To 1332, or Not to 1332: That is the Question
Much is abuzz with the Affordable Care Act’s (ACA) Section 1332 State Innovation Waivers. Available in 2017, 1332 waivers give states authority to change how people get health coverage. In addition to allowing states to considerably change certain key coverage provisions of the ACA, waiver conversations also offer opportunities for states to reflect on their health care system priorities and needs – whether those require a waiver or not.
The 1332 waiver workshop at Community Catalyst’s Consumer Voices for Coverage (CVC) convening in late September was packed with advocates eager to learn more about the waiver process and how to spark dialogue with policymakers in their states. Most advocates identified that their organizations and coalitions are just beginning to scratch the surface of 1332 waivers, while a handful of advocates are already involved in discussions with their state leaders on potential waiver applications. We know 1332 waivers offer a range of possibilities for change, but there isn’t a lot of meat on the bones in terms of what a successful waiver application will look like.
Prepare for a consumer-focused dialogue
Amidst this uncertainty, advocates can be proactive by preparing for potential waiver discussions and prioritizing consumer engagement in the waiver process. We created a fact sheet and a set of consumer-focused principles to support advocates as they learn about 1332 waivers. Advocates should use these resources to equip their coalitions and partners for future dialogue with state policymakers.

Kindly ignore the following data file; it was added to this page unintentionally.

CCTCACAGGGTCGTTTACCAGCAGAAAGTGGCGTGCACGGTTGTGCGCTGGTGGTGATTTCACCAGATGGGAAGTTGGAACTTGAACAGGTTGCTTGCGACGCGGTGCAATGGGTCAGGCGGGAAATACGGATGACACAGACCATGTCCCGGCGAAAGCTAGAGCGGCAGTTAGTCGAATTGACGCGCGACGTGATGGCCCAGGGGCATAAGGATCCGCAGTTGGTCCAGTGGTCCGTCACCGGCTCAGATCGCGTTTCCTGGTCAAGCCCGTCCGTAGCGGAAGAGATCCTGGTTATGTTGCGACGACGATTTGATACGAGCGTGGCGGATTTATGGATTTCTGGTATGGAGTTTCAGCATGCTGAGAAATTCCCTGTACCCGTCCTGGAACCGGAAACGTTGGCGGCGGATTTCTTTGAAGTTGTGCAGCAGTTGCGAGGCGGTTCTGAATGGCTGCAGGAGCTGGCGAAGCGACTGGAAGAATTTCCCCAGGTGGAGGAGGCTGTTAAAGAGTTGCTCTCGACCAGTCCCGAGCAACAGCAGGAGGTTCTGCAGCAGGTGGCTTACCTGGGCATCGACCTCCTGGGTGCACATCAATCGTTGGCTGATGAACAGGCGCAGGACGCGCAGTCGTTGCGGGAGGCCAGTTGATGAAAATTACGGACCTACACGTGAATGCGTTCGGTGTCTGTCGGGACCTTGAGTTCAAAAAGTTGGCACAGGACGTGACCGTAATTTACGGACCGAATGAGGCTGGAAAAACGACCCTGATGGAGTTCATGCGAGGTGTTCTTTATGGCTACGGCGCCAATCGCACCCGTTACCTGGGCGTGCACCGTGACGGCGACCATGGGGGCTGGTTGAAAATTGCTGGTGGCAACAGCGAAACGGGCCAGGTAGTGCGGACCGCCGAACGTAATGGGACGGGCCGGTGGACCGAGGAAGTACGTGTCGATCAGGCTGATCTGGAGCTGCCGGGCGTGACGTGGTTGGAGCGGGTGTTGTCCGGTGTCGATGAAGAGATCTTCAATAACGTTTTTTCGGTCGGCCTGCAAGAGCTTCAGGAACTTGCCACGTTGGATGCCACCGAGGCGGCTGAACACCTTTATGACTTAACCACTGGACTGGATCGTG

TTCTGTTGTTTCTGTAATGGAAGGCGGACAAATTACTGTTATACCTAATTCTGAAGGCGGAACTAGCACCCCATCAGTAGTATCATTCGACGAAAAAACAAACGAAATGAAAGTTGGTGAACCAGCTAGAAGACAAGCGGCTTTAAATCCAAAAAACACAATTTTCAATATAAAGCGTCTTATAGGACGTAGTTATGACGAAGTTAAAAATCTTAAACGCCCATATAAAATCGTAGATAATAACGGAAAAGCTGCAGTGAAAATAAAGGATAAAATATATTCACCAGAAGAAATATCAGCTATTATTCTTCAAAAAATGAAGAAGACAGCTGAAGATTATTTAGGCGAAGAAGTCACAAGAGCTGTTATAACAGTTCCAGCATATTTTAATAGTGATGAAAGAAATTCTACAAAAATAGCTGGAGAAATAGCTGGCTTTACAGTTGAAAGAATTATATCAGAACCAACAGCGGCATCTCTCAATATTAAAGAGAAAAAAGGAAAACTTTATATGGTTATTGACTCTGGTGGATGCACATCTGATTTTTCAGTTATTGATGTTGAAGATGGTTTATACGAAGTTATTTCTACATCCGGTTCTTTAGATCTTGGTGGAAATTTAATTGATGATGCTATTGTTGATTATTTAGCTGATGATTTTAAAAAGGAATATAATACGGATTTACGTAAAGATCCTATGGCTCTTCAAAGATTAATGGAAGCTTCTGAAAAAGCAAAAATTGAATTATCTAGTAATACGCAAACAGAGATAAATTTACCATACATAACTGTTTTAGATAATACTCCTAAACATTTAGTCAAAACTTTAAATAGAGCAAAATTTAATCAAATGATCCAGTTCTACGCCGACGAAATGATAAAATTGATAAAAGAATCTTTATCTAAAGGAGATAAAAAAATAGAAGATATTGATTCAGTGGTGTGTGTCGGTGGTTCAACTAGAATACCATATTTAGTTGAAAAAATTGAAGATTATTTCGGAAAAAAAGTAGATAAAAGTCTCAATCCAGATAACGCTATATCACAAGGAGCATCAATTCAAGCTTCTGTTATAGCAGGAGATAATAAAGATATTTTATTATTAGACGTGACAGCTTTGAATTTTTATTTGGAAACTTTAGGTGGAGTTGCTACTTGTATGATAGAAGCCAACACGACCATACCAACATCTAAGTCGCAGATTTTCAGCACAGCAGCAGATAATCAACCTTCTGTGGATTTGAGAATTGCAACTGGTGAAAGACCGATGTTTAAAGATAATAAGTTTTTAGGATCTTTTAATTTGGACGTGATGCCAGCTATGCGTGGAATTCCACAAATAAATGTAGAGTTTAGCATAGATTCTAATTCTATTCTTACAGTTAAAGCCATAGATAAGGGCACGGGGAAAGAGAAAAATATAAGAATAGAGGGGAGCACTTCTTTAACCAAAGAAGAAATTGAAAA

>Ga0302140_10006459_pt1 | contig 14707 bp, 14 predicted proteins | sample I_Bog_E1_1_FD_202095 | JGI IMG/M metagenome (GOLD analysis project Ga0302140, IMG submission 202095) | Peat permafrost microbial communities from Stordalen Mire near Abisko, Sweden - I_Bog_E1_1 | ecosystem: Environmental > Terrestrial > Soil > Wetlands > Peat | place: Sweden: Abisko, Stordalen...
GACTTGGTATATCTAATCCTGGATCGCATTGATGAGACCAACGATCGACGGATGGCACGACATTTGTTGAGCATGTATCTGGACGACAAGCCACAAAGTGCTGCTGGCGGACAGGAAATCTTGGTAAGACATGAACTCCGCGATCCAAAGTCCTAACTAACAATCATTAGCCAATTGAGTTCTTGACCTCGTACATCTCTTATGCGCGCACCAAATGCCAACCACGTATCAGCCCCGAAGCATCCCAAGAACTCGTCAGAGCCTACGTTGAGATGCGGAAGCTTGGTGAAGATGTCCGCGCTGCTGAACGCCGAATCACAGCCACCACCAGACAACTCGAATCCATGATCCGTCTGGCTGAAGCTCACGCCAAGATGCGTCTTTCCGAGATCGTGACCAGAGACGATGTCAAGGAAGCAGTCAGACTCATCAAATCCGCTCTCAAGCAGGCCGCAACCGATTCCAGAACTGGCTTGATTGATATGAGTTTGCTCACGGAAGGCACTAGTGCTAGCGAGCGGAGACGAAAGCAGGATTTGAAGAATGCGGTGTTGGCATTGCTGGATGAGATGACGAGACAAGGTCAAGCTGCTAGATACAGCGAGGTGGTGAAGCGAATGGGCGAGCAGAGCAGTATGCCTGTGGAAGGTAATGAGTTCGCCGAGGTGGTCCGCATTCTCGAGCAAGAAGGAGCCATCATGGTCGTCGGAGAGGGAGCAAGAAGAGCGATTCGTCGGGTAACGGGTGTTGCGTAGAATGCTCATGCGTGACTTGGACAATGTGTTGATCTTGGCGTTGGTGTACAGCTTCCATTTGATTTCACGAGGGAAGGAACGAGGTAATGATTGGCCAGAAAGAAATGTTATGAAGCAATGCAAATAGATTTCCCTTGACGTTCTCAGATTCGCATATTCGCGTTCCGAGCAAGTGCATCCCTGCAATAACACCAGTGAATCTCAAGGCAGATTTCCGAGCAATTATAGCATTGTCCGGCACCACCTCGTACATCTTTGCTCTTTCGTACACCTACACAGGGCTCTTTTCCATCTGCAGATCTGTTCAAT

Set the stage for meaningful consumer engagement
In states considering a 1332 waiver, the process has provided highly valuable opportunities to think broadly about what health reform initiatives a state would like to pursue. In Arkansas, health care reform task force discussions involved considerations for a 1332 waiver to make changes to the state’s Medicaid program. Even though policymakers eventually concluded that a 1332 waiver may not be necessary to achieve the state’s desired reforms, waiver conversations are not completely off the table. Marquita Little, Health Policy Director of Arkansas Advocates for Families and Children and an advisory council member to the state’s health care reform task force, elevates the consumer voice by using her organization’s ten consumer principles to make sure health care system changes work for all Arkansans – whether that requires a 1332 waiver or not.
Meanwhile, consumer advocates in Minnesota are imagining how to better serve consumers through a 1332 waiver, whether through expanding lower-income coverage options or to create more seamless coverage overall. “A 1332 waiver provides a new opportunity to explore how we can make the ACA work even better in Minnesota,” says Liz Doyle, Associate Director of Take Action Minnesota.
We still have a lot to learn about the range of reforms a state can pursue with a 1332 waiver. However, what remains clear is the strong need for advocates to actively engage with policymakers to ensure that all proposed waiver applications further benefit and protect consumers.
Community Catalyst Private Insurance Team